No one said that it would hurt
Knowin’ you, oh, to know you
– “Willow,” Billie Marten
You began this album with the song “New Idea,” which is incredibly stripped back, featuring no lyrics, only vocalization and a guitar. Was there a certain inspiration behind that?
Billie Marten: I felt that a lot of music I put out was very word heavy and lyrically focused. And perhaps melody and instrumentation formed the secondary idea. And in this one, I very much felt, with the co-producing and all of that stuff. I roll my eyes there, because I’ve always co-produced but now you have the title so you’re serious and everything. But I always wanted to start an album with an instrumental song. And it was just a very floaty, light, demo that I made in the studio around the time that I was putting all the demos together. And I tried to find words, and they never came and I think there’s a reason for that. So it sort of is chapter one, this is what the album sounds like to me, without listening to the songs. And I think it’s that moment of putting the needle on the thing, and then you’re in a world.
That's a really beautiful way to put it. In terms of getting the credit towards co-producing, was there a certain surrealism to finally seeing your name under that title?
Billie Marten: Weirdly, I look at it and I’m kind of like, “Is that what I did?” Yes. Yes? That inability to recognize what you can do is a big problem, I think, a lot of people. It was just a conversation that I never had the guts to pick up with previously. I decided to shoot for it this time. Because I’ve always been in that studio, I’ve always been making decisions. I found that people weren’t talking to me about the album itself. They were talking to me about what it was like being at school. And did I find the lyrics or the melody first, and who taught me guitar.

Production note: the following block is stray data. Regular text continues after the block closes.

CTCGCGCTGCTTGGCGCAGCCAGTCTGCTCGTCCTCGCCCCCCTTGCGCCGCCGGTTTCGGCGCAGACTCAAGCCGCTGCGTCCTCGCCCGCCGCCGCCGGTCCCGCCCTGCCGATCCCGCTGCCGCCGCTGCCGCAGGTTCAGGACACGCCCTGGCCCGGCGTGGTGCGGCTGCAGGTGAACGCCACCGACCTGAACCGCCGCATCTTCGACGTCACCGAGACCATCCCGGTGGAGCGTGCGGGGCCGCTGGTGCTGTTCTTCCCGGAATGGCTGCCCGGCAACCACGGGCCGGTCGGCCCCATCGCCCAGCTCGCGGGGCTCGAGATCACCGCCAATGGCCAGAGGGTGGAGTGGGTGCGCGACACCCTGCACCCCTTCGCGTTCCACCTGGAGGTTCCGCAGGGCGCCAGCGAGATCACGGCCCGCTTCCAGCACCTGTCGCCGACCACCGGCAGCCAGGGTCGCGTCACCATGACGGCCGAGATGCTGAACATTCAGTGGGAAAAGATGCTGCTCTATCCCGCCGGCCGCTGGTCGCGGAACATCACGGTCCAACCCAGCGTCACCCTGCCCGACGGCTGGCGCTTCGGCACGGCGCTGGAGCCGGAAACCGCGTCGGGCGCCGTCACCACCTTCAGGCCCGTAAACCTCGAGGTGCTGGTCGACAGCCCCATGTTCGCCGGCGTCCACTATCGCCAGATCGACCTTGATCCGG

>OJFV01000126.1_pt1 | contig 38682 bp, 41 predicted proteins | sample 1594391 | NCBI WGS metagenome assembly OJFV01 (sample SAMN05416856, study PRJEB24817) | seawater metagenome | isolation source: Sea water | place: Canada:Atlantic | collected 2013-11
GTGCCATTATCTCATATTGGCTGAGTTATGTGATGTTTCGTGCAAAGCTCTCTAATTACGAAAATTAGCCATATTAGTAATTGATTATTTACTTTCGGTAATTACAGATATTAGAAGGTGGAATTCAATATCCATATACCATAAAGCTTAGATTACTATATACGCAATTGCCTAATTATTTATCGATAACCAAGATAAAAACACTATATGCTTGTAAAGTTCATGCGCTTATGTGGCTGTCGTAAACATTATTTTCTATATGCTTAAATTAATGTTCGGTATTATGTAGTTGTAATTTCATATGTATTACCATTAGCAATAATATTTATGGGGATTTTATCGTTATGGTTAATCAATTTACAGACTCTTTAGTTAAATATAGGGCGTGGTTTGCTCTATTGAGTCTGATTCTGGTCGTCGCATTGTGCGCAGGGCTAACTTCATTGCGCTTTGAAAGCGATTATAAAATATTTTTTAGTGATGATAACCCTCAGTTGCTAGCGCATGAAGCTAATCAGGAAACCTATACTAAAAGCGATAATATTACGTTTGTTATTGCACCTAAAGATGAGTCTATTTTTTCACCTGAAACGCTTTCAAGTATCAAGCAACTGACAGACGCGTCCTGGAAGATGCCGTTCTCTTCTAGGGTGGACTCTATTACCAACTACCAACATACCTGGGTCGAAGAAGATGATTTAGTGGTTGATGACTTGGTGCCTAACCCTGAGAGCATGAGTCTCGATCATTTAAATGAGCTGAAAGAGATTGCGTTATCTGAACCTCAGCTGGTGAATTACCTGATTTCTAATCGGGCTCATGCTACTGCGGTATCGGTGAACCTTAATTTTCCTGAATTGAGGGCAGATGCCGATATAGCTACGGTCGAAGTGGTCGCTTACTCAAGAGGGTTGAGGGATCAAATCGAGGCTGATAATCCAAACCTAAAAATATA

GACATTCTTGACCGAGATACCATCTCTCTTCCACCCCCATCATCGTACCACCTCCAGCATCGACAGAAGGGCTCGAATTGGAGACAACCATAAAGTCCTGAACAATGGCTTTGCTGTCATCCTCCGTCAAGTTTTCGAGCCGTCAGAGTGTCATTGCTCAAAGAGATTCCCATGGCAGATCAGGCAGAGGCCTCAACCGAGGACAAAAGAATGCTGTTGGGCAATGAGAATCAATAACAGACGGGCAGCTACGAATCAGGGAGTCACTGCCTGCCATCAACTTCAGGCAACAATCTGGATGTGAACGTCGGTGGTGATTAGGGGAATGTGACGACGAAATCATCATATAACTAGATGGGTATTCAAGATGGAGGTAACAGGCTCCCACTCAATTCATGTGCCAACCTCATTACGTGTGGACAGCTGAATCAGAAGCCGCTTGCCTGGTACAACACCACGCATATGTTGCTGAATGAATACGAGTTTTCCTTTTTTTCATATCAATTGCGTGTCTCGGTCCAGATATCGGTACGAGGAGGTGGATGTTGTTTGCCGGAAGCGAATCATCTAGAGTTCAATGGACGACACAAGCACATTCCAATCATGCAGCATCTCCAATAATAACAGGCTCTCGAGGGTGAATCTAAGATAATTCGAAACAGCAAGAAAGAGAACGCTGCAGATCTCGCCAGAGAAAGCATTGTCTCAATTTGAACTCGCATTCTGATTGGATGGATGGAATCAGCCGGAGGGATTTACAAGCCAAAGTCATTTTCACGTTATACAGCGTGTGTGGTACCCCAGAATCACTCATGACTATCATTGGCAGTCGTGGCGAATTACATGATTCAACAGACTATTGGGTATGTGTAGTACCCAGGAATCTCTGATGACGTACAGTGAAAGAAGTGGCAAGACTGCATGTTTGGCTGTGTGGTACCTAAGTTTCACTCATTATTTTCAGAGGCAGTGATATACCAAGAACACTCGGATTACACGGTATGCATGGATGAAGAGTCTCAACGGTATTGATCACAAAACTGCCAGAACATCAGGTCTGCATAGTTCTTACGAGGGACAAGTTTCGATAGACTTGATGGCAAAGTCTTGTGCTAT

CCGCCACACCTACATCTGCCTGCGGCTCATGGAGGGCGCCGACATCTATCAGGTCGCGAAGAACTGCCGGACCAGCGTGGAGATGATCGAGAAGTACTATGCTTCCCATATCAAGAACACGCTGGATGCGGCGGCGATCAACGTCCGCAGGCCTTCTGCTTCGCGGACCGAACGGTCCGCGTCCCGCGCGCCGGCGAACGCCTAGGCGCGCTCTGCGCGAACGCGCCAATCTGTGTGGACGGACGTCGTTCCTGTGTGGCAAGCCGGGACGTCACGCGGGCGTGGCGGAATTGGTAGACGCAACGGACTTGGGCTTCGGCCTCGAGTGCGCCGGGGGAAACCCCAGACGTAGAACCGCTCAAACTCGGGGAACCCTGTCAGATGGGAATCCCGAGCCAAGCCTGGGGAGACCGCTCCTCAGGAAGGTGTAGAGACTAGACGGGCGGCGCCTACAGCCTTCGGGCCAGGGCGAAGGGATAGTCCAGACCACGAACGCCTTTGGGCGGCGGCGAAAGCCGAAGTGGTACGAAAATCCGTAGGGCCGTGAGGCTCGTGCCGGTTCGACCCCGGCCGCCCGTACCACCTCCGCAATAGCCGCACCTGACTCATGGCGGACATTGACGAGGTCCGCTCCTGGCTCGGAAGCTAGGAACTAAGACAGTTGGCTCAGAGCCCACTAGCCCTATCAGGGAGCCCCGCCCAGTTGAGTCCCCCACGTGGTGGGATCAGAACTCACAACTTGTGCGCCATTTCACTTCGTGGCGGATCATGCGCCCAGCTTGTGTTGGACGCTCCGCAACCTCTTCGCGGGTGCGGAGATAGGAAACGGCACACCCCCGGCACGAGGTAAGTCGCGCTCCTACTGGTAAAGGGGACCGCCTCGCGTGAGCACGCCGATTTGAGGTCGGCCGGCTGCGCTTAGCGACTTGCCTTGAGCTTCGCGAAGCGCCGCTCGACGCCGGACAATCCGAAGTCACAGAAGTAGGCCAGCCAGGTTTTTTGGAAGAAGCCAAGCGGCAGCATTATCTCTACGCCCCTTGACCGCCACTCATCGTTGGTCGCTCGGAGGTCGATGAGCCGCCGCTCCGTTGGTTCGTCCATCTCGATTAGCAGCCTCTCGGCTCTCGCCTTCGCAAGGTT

No matter how far you get down the musical line, I was still being asked questions about the genesis, which is important, and I can talk about that, but it’s more so, “How come a load of dudes are getting asked what pedals they put on here? Or which instrument that was? And I’ve never been asked that.” There was a certain assumption that I just sat there with a mic in front of me, playing my little guitar, playing my little songs, and not really knowing much else about production. I’m not saying I know everything, I certainly don’t, but I can do it in my own way. And that’s kind of what this album is.
I've spoken to many younger women in the industry and they've fought with the same issue of being trivialized. I was looking through one of your playlist on Spotify titled “things you should listen to,” and it features some Fiona Apple who has spoken on the fact that nobody thought she could write her lyrics because she was a young woman. Is there something you’d say to your younger self who was being underestimated?
Billie Marten: I think, even as you say that, I feel kind of like this thing is very physical. It’s like, “Oh, god, it’s that feeling again.” I don’t know how to just kind of surmise that; I don’t know if it’s a female lead thing or a people lead thing, but I think we’re definitely coming into the age of personal freedom, you know, political freedom, social freedom, cultural freedom. There is no excuse now to kind of ignore those impulses. So if there’s anything I would say to my younger self, or anybody who’s trying to find a voice within society, it really is just: Lean into things that you know, that you can do.